Making Comics

Making Comics Part 3-Inking

Alright, disclaimer: from here on out, we’re dealing with the underappreciated aspects of comics. The rest of this blog series will focus on stuff that most people don’t know or think about. So, if you do/want to do these things, you are a real hero.

I think inking is the hardest thing to explain to someone outside of comics because, as illustrated in the famous scene from Chasing Amy many people look at inking as simply tracing a picture. But this is wrong. Yes, you are going over penciled lines, but there is so much more to the art.

If I’m not mistaken, inking is a unique process in comics. While other forms of media deal with ink, I think comics is the only place where it is a separate process unto itself. It basically came about because in the early days of comics, they knew these things were going to be reprinted, so they couldn’t just stick with pencil lines. Well, then they decided they wanted to speed the comic making process up, so they had another person come in and do inks while the artist drew another strip or book.

So, what is the actual job of an inker? As I said, the inker goes over the lines of pencil with ink. Sounds pretty simple right? But it’s much more complex than that. The inker is responsible for giving the pages depth. Without ink, a page can look very flat. Sure, it might still look very good, but the inks are what give that page dimension. It’s what really helps with immersion in the fact that inks can trick our eyes. Good inks can convince us that something is closer or further away, even though we are looking at something that is only two dimensional. They also help with textures. Most pencils do a guide for what textures are on objects in the panel, but the inks are where those textures come to life. Rocks int the background, clothing, houses, these things may all have textures that are represented visually, so that our brain can look at them and understand what they feel like, or what material they are made of, or even simply, but MOST importantly, just what they are. Like everything thus far, and everything to come, the inker’s job is CLARITY.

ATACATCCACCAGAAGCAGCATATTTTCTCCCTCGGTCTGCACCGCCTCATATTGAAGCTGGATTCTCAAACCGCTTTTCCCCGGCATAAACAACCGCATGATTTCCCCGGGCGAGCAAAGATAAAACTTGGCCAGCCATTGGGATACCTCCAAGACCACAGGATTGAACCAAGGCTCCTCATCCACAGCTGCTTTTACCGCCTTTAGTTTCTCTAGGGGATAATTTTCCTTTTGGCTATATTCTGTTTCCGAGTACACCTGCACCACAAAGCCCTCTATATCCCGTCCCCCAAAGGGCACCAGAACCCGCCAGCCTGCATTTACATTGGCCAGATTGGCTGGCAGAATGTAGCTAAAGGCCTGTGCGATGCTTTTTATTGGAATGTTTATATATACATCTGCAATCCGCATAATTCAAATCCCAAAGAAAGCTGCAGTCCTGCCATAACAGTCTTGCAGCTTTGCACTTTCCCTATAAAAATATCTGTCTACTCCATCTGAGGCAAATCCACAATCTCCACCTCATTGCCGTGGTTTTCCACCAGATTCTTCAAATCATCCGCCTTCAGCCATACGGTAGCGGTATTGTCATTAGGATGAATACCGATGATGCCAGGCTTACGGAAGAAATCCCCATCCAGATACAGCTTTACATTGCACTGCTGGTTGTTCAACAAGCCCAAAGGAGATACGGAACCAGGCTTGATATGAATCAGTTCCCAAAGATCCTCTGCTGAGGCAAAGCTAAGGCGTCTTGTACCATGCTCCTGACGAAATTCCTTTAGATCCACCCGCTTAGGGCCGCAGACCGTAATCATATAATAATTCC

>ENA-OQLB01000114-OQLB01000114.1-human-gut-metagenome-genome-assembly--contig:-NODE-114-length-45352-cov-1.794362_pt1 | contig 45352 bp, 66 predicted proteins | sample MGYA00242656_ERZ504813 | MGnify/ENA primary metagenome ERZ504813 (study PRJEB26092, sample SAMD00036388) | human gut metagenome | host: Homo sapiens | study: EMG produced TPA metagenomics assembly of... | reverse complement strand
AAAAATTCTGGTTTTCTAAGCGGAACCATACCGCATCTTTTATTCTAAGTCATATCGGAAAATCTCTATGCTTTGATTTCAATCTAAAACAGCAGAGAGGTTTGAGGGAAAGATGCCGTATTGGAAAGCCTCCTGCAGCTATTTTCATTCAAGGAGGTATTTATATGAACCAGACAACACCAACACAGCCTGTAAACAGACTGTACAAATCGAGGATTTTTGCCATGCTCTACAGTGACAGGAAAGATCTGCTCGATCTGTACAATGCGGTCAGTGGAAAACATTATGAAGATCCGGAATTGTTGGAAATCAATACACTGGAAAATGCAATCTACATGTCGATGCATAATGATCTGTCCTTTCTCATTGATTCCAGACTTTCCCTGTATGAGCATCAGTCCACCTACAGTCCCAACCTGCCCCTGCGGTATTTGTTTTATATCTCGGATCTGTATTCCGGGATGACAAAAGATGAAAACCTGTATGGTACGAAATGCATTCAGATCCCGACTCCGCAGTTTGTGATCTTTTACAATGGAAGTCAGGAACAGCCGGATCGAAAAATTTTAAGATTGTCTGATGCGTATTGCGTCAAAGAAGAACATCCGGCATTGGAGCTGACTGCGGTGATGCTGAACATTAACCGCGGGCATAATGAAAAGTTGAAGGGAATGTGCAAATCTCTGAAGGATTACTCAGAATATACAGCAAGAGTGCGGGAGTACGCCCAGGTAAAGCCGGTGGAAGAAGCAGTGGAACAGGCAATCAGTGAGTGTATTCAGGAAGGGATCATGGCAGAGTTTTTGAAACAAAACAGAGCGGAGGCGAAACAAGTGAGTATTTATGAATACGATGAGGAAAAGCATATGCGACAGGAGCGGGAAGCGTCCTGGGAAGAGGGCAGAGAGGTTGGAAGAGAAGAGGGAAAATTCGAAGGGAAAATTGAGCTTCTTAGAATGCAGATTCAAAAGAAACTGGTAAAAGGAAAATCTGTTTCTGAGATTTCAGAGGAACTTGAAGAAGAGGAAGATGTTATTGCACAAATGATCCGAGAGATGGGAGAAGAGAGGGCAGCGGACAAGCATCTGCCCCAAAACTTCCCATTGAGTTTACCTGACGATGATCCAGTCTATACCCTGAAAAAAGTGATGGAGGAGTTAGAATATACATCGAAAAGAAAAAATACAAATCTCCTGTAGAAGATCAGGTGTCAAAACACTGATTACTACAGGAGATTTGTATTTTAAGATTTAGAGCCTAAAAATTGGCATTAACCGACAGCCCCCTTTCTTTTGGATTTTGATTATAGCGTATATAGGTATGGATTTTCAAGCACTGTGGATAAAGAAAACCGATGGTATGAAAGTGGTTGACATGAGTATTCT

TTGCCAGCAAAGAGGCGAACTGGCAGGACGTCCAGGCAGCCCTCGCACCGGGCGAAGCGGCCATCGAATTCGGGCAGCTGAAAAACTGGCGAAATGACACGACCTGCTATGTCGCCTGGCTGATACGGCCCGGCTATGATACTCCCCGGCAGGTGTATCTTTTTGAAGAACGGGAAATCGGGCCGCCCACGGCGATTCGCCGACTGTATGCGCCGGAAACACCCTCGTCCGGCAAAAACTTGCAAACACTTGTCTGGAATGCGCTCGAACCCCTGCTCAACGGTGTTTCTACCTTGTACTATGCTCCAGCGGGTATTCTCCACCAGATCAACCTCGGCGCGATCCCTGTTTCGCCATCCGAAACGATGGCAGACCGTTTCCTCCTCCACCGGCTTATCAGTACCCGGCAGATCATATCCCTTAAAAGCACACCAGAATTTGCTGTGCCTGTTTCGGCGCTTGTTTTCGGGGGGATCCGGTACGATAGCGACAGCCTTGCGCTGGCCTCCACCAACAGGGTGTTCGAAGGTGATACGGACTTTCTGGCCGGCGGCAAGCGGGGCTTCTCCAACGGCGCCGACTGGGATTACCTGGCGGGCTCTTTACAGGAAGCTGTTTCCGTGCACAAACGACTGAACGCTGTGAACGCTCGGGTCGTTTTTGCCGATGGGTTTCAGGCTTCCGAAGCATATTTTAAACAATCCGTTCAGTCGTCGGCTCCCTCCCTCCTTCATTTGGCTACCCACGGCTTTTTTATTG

It is important for me to note that there are quite a lot of tools for inking. You can ink with a pen (there are many, many pens out there to choose from. When I do this, I use Micron). You can use a nib (which looks a bit like a fountain pen) or a brush, both with India ink. Or you can ink digitally. I have done all of these methods, and they are all swell. Just see what works best for you. For a way better look at this, look at The DC Guide to Inking Comics by Klaus Janson, because he knows what he is doing one million times more than me.

So, remember last time when I posted the pencils of a drawing? Let’s see what it looks like inked.


These inks were added by Bob McLeod. To me, the inks supply a little more emotion and help set the tone. Look at Punisher’s eyes in the fifth panel. The darkness around them is menacing and we know he means business. McLeod was pretty faithful to the original drawing, and that’s good. An inker’s job isn’t to stand out and be the loudest thing on the page. Like everything left in this series of blogs, you want inks to blend in so that they don’t over power the story telling. Of course people will notice them, because everything is in ink, but don’t let that ego try and make it so the inks are explosive. A bad ink job can ruin good art. However, a great ink job can save bad art. Realize that, when it comes to inking, it’s a powerful tool with the ability to make or break a comic.